The February 1917 issue of Les Élégances Parisiennes continued to discuss the two key issues for all branches of the French fashion industry: how to maintain export sales in the short term, and how to counter challenges from German rivals in the long term. This was focussed, somewhat unexpectedly, on a consideration of millinery fashions. A full-page article headed ‘Le réveil de la mode Parisienne’ (The Re-awakening of Paris fashion) welcomed the greater variety of hat shapes and fabrics being shown for Spring 1917. The author warned that the monotony of millinery fashions for the past few seasons – black toques, black tricornes, black boaters – had led to a sharp drop in sales to the all-important American trade buyers. He foresaw even more serious consequences might follow from French milliners’ distaste for aigrettes, pins, bird wings and other hat trimmings. Prior to 1914, these trimmings had often been imported from Germany – so not using them in wartime could be seen as not only practical but also patriotic. However if French designers were to give up using items that were the speciality of their enemies it would look as if they were unable to make their own versions without German help. Instead, they should be pushing themselves to invent new hat shapes and new combinations of fabrics that would assert French primacy in fashion. The author appealed to French fashion consumers to play their part, since foreign buyers would want to see that new styles were being worn in the salons of Paris before they promoted them in America or Britain. Each item sold to a Parisienne might result in dozens more sold for export. The difficulty for French consumers, even the Parisian elite, lay in reconciling their role as the avant-garde of fashion with the reality of life in wartime. This is hinted at by a full plate of mourning ensembles, including one with a widow’s veil of black silk crape, captioned ‘the simiplicity required in mourning clothes is in tune with current fashions’.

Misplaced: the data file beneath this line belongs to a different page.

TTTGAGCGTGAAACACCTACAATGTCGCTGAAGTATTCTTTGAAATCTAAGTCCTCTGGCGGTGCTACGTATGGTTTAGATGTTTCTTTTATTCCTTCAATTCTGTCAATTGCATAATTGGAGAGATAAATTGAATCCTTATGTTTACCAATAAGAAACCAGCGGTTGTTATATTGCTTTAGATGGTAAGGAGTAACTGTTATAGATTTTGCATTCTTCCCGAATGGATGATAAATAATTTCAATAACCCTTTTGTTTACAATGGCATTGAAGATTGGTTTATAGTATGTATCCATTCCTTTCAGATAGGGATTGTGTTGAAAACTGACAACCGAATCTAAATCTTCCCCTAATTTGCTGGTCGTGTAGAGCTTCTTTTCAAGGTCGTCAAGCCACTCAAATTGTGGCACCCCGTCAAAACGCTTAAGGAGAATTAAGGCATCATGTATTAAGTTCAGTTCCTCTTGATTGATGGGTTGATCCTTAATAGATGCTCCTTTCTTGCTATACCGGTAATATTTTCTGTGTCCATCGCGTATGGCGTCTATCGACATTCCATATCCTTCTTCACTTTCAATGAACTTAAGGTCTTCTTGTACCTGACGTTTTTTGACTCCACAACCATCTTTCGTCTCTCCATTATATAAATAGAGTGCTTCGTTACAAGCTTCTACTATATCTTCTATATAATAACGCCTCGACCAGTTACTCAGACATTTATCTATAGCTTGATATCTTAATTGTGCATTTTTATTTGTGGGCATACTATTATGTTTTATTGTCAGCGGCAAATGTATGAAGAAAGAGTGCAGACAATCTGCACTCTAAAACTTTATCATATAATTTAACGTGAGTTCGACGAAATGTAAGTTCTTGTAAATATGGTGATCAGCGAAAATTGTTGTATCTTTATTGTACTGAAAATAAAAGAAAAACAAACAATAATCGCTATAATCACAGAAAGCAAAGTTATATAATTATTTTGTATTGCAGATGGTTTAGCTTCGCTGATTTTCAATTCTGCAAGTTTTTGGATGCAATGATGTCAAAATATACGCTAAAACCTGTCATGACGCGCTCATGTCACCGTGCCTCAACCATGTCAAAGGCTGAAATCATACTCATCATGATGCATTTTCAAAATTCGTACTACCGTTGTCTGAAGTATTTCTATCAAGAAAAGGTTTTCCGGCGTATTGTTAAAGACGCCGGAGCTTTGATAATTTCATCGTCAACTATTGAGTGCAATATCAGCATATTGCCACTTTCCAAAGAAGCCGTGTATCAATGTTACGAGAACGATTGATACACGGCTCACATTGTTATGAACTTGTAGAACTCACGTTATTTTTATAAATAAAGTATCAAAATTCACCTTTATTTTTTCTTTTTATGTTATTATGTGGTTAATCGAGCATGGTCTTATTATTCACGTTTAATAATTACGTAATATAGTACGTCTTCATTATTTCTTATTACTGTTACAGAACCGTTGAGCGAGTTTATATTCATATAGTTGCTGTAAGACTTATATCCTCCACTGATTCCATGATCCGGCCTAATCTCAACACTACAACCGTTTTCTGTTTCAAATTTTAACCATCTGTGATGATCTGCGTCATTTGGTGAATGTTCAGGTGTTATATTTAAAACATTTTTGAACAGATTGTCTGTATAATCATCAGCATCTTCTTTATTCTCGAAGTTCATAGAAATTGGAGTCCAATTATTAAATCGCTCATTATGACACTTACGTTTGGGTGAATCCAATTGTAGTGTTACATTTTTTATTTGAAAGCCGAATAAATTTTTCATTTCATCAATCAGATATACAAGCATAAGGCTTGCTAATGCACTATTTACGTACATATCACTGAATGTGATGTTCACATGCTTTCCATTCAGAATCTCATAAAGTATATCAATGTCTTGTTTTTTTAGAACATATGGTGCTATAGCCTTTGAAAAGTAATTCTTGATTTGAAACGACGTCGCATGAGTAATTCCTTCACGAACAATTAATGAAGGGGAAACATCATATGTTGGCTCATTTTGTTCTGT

Smaller reminders of changes in the way of life are present throughout this issue: there is a half page on fancy aprons, for ladies who had to host their own tea parties without the assistance of a maid. Smart hats were being sold with matching umbrellas, for women who were walking to appointments in spite of the weather. Women wearing Paquin dresses are shown on the telephone, or plugging in an electric light – both forms of new(ish) technology. In spite of this modernity, there was still a strong medievalist trend, with slashed necks and jewelled girdles